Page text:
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I went to Los Angeles to become a writer. I’d written three features before I’d arrived, but they were the bushiest of the bush league. A couple years in, I got lucky and got a job in TV and therefore switched gears to working on TV spec scripts. I wrote six or seven of those, each still quite bush league, and I started getting jobs as a writer’s assistant. Knowing I could be called upon to offer material in those meetings (you’re always being tested for writerly aptitude), I got nervous and scared, and pretty soon, I was getting more and more bound up, to the point where I could see nothing but crap in my writing and couldn’t relax enough to be a reliable contributor in the writers’ room. It was like trying to get an erection in public — the harder I tried to relax, the further from relaxation I got. Miserable yet curious about my predicament, I realized that “going to L.A.” perhaps had been a coping mechanism for running away from how crappy I felt about myself. My (now ex-) wife wasn’t helping when she told me if I couldn’t write (or wouldn’t, by this point), that our moving to L.A. had been a waste of her life. So I found myself swimming in a vat of santorum composed of doubt, resentment, fear and, most important, self-loathing. I’ve been doing Zen for a few years, which has forced me to see that my “ambition” may have been merely the foreground distraction of a much deeper, uncertain and unfriendly psychological background. I’ve had to leave L.A. because of the relentlessly poor job market and took with me two things: the clothes on my back and the aforementioned santorum. A therapist and support groups are probably in order, but your thoughts would be most welcomed.
What you will discover, I believe, after long meditation on your past, is that the drive to write is the drive to discover your true self.
The drive to go to L.A. and become famous is something else. The drive for praise and money is something else. So it is not surprising that when you tried to rope this creative impulse into service it balked. It did not want to sit around a writers’ table and be zippy.
So it didn’t.
Good for it. Good for you. The you that wants to write doesn’t care about the writers’ room. This you will slowly come to accept as you practice the art of Zen meditation, I believe. And as you slowly discover and come to accept this fact, your self-hatred will lessen and you will shed layers of protection and people will begin to see who you are underneath. They will like you. They won’t turn away from you.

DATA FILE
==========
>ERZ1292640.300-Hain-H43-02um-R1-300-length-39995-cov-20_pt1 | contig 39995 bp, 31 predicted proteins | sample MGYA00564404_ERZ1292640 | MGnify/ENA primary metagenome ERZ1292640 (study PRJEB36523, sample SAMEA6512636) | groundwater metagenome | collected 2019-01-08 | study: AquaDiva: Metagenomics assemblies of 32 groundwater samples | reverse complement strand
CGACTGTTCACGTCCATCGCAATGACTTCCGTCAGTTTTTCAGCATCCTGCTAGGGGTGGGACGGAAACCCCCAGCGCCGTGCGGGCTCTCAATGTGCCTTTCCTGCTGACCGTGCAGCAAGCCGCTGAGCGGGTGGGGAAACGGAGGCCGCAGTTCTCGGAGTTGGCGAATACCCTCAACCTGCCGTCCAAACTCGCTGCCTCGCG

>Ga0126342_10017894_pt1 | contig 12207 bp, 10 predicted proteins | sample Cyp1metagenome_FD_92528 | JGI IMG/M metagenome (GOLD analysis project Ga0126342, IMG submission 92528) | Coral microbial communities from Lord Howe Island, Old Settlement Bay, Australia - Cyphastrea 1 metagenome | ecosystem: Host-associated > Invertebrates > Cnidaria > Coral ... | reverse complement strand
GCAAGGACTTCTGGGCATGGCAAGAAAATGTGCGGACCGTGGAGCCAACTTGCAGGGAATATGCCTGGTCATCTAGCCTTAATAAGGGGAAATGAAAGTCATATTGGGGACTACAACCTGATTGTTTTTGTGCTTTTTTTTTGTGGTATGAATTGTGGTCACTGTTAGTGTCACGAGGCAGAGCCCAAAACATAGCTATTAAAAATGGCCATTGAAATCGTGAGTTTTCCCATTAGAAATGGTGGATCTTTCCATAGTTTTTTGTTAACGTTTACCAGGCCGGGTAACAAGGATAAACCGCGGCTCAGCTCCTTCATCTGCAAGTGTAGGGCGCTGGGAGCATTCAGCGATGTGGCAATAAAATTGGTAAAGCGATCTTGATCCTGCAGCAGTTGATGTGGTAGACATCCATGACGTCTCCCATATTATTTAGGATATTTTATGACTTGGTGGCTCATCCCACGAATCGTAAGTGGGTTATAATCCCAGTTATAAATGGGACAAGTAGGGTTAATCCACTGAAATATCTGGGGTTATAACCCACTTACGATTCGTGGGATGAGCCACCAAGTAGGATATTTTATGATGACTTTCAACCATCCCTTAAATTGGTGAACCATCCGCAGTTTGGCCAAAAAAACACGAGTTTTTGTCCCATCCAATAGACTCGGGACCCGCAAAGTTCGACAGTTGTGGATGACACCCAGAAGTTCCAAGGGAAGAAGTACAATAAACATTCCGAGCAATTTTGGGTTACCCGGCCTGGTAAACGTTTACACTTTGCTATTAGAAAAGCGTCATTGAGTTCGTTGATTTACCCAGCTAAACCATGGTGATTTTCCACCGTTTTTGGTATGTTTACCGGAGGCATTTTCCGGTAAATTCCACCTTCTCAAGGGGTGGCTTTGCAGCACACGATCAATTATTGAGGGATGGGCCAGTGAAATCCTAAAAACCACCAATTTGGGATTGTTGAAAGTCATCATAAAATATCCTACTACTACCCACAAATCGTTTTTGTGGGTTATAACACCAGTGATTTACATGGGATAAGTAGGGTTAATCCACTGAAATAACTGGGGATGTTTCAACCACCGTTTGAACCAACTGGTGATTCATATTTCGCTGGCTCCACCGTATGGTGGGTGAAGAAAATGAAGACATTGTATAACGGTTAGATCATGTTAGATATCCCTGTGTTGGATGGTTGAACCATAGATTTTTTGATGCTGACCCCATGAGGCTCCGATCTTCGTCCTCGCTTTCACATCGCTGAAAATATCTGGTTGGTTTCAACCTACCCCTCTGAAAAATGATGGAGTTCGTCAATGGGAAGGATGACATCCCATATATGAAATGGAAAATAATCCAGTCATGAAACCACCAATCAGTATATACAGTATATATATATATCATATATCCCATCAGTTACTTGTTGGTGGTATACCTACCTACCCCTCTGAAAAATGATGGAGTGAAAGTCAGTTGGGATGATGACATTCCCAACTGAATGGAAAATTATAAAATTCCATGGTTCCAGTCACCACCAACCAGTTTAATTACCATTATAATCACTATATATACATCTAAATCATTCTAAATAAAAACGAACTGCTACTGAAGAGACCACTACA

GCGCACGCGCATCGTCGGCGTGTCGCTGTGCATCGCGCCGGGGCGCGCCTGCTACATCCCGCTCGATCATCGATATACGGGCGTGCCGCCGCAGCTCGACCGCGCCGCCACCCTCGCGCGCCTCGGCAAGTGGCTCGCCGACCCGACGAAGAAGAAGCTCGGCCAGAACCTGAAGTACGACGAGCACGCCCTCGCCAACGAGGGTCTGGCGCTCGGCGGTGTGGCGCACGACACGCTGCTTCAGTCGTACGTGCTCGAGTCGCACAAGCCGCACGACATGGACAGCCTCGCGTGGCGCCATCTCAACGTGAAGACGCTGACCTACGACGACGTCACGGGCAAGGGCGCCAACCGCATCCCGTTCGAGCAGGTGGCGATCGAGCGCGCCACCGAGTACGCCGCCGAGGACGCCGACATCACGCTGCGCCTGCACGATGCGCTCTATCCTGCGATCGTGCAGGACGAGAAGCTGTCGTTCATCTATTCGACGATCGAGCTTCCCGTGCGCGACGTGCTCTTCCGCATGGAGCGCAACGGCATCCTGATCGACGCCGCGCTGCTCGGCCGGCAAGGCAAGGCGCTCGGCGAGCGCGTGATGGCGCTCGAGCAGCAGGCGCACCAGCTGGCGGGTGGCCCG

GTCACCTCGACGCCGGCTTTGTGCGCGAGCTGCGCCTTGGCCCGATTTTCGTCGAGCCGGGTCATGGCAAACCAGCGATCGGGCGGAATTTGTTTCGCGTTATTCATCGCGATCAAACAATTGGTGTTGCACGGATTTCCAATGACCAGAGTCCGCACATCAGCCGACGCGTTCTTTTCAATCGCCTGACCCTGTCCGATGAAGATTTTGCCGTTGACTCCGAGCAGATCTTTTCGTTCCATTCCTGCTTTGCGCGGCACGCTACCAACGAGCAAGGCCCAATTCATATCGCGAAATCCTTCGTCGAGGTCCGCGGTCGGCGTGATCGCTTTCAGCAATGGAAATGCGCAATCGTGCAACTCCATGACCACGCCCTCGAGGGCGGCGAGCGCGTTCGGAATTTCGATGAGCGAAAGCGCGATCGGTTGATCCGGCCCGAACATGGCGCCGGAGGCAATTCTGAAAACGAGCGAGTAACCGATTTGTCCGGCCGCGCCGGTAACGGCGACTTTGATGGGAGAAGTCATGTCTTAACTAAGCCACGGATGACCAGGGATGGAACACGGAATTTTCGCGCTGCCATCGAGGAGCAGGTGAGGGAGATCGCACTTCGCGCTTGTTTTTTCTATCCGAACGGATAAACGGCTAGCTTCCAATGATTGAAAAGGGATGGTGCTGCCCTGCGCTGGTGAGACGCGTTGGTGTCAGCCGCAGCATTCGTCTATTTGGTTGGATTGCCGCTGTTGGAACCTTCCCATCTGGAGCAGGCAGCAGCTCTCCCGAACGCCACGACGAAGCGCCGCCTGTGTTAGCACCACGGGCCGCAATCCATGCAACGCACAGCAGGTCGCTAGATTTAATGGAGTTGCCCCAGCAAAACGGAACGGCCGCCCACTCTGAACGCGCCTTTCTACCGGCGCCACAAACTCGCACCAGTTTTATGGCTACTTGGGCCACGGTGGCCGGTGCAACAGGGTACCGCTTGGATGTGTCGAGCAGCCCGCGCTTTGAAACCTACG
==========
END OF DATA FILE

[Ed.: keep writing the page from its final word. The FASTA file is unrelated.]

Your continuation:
Lots of other things will happen. As you continue to meditate on this you will notice the differences between the voice that is trying to impress at the writers’ table and the voice that comes through you like a cold clear river.
This voice of the cold clear river will come infrequently at first since you have been so dismissive, but if you hold still and listen it will visit more often. It might not be the voice you expect or the voice you think you want. But it will be the voice of who you are.
Sometimes we are at war with who we are. Sometimes we have taken sides against ourselves. We have sided with our so-called protectors, for instance; we have sided with family against our true selves. We have hidden our true selves because they get us in trouble, because they invite ridicule, because they are not viewed as cool by the kids we think are cool.
Writing to discover the true self means encountering just how incredibly uncool we are.
Layer after layer of coolness you will shed. You will eventually be the least cool man in the universe. But you will know who you are.
Your writing might not make you money. Maybe you will work at another job to support your writing. That is noble and fine. Most writing jobs do not call you to explore your deepest self. Far from it. They ask for the opposite. So it can be good to not have a writing job, but to write for the purpose of encountering the true self and developing excellence in craft.
There are a few exceptions. Me, at the age of 47 I sort of lucked out with a writing job that actually requires me to keep searching for my authentic self as I write. But this is just weird luck and it comes after hard lessons. I discovered in the 1990s that writing for a living in the wrong way can make the writing voice seize up. So it’s not surprising what happened to you in the writers’ room. I really believe it was your authentic voice saying, “No way. I’m not whoring myself.”
So keep searching and be honest about your deepest yearnings and write from there, and accept your shortcomings and write from there, and let yourself laugh at yourself and write from there, and sleep well and write from there.
Write from your true self. Study the craft. Study its history. Study the medium. Study the language. Keep writing. Enjoy your life.
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